Optical components are linked to the building through mechanical mounts and supporting frames. The beam path is not constant, and the beam direction frequently changes because the building is vibrating, the room temperature is changing, and the air is constantly moving. Tracking the beam path may minimize pointing errors at the focal spot location and avoid having the beam running outside the optical components. Alignment is a process that can be split into two parts: the static part (implementing highly stable devices) and the dynamic part (tracking beam path).

Static process

A large part of the error budget is dedicated to vibrations (of the building and of the mechanical frames) and to beam drift (air turbulence and temperature changes) that might occur after alignment is completed. This error budget is translated into a stability allocation for every component. For measurements of the location of the component, the front surface and its normal are given as the co-ordinates O(xo, yo, zo) and A(xa, ya, za). See Figure 1.

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Figure 1: Left: Co-ordinates of the normal vector of a surface in the reference frame. Right: the same in the local frame where the normal vector is given as cylindrical co-ordinates (q, f).

One possible solution is to start from the computer-aided design (CAD) three-dimensional model where the locations of the components are known. These locations are then transferred to an Excel sheet. From this sheet, an optical baseline can be built at one of the following levels: a one-dimensional model with matrix laboratory (MATLAB), select nonlinear optics (SNLO) or Gaussian beam propagation (the LASCAD model), a ray-tracing code including diffraction effects (such as ZEMAX's, for example), and the BPM including nonlinear effects with diffraction through FFT.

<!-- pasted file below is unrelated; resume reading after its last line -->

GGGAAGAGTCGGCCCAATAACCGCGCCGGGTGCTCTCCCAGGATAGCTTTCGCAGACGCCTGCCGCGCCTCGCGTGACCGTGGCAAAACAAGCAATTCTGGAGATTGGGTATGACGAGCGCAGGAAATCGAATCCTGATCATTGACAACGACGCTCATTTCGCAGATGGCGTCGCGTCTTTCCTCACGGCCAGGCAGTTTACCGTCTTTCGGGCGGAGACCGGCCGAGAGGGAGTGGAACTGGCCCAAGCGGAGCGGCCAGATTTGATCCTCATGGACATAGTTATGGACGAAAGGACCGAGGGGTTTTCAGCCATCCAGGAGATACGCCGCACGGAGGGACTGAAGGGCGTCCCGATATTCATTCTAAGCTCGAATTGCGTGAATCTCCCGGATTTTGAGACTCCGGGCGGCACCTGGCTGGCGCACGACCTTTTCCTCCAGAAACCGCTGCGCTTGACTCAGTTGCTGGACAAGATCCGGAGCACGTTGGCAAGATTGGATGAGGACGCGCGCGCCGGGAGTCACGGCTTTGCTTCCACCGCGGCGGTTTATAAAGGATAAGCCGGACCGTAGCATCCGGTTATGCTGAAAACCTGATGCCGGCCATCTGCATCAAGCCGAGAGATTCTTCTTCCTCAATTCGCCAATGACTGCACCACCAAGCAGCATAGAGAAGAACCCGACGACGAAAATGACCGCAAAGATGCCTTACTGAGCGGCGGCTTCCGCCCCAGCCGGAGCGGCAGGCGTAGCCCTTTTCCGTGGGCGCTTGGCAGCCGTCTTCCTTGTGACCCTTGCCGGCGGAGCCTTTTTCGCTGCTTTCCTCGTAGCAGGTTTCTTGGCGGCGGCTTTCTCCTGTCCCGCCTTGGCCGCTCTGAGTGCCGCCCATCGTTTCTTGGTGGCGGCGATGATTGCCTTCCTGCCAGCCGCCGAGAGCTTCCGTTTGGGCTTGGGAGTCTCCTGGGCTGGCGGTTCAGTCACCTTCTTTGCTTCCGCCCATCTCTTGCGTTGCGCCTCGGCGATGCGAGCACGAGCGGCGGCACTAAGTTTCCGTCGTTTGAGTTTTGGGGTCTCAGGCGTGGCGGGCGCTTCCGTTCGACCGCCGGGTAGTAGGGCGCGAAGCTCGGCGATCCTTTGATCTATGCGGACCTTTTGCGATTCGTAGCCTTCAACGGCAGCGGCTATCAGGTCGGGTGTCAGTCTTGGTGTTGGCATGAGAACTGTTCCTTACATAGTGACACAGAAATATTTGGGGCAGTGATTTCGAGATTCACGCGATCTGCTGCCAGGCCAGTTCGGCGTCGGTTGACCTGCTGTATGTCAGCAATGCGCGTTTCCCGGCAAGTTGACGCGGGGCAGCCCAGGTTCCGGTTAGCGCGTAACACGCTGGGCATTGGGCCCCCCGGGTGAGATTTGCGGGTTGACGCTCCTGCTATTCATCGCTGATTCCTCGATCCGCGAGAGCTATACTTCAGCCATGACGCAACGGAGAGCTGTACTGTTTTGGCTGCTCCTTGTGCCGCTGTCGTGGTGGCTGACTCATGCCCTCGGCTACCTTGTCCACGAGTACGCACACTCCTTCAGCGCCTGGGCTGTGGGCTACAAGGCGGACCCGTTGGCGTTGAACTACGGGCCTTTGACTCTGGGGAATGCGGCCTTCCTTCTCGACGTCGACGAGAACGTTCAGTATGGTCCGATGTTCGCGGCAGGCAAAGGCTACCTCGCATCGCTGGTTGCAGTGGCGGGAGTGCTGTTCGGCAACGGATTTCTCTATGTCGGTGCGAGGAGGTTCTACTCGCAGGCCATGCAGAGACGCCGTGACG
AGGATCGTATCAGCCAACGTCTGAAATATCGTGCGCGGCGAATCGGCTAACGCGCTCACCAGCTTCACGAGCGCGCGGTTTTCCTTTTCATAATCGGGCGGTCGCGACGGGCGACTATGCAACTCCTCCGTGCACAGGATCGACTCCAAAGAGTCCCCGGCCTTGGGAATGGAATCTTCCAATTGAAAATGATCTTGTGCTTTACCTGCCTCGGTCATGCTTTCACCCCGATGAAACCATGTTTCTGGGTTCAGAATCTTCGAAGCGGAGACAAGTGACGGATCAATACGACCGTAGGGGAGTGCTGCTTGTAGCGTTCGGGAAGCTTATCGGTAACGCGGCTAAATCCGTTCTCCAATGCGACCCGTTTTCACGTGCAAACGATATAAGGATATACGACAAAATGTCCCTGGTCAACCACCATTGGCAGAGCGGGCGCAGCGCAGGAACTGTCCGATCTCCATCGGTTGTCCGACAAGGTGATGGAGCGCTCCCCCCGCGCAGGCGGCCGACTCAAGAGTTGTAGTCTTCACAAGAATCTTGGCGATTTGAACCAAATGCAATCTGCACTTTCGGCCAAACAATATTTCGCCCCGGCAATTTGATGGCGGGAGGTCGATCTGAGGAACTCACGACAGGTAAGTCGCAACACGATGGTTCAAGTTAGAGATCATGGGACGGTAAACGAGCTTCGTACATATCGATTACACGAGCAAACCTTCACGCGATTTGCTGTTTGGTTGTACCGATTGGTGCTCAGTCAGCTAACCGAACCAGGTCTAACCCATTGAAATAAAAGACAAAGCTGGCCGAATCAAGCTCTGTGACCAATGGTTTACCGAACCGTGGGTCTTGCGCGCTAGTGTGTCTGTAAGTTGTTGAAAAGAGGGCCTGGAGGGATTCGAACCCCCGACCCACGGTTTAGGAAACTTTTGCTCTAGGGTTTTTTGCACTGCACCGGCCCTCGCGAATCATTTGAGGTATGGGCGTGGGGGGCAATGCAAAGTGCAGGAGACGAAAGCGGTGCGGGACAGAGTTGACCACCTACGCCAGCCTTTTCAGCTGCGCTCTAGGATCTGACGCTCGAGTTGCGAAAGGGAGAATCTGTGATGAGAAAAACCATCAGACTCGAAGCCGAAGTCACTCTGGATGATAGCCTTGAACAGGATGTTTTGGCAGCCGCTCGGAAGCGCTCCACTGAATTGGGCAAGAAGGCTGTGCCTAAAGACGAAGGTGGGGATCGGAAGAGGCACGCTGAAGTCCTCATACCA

Dynamic process

There are two main processes: beam centering and beam pointing.

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Figure 2: The final goal where the beam (green disk) is centered inside the optical component (blue disk) and where the beam direction is along the optical axis.

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Figure 3: The beam (green disk) is centered inside the optical component (blue disk), but the beam direction is off axis.

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Figure 4: The beam direction is along the optical axis, but the beam (green disk) is not centered inside the optical component (blue disk).

In both cases, the process is divided into three steps: defining a reference frame, defining an optical axis, and minimizing the distance between the two. For example, auto collimation can be performed in some cases but is not suitable when dealing with plane and parallel plates or mirrors.

Image generation and image processing

In order to detect a signal, it is necessary to have an object and a source of light. With an additional optical system, the image of this object can be detected by a CCD camera. An object can be a phase mask inserted in the beam to detect simple shapes such as a mask with a central circle to define the beam center or a mask with two circles on a vertical (horizontal) line to define a vertical (horizontal) axis. Light can be generated by multiple devices, either low-power CW lasers or fiber-coupled diode lasers. Alignment is based on video images of alignment references and beams. The system-wide video network supports the necessary levels of monitoring by operators as well as automated control by the control system.

Alignment system requirements

  1. The near-field centering tolerance throughout the system is ± □% of the beam size.
  2. The far-field pointing tolerances range from □ mrad (5% of the smallest pinhole diameter) to □/10 mrad at the output of the beam line.
  3. The final alignment requirement is to position each beam to its designated location in the target plane to within □ mm rms.
  4. Alignment tasks must be completed in □seconds, □ minutes, or □ hours.
  5. A detailed error budget for the alignment system leads to accuracy requirements ranging from 0.5 to 2 pixels in various alignment loops.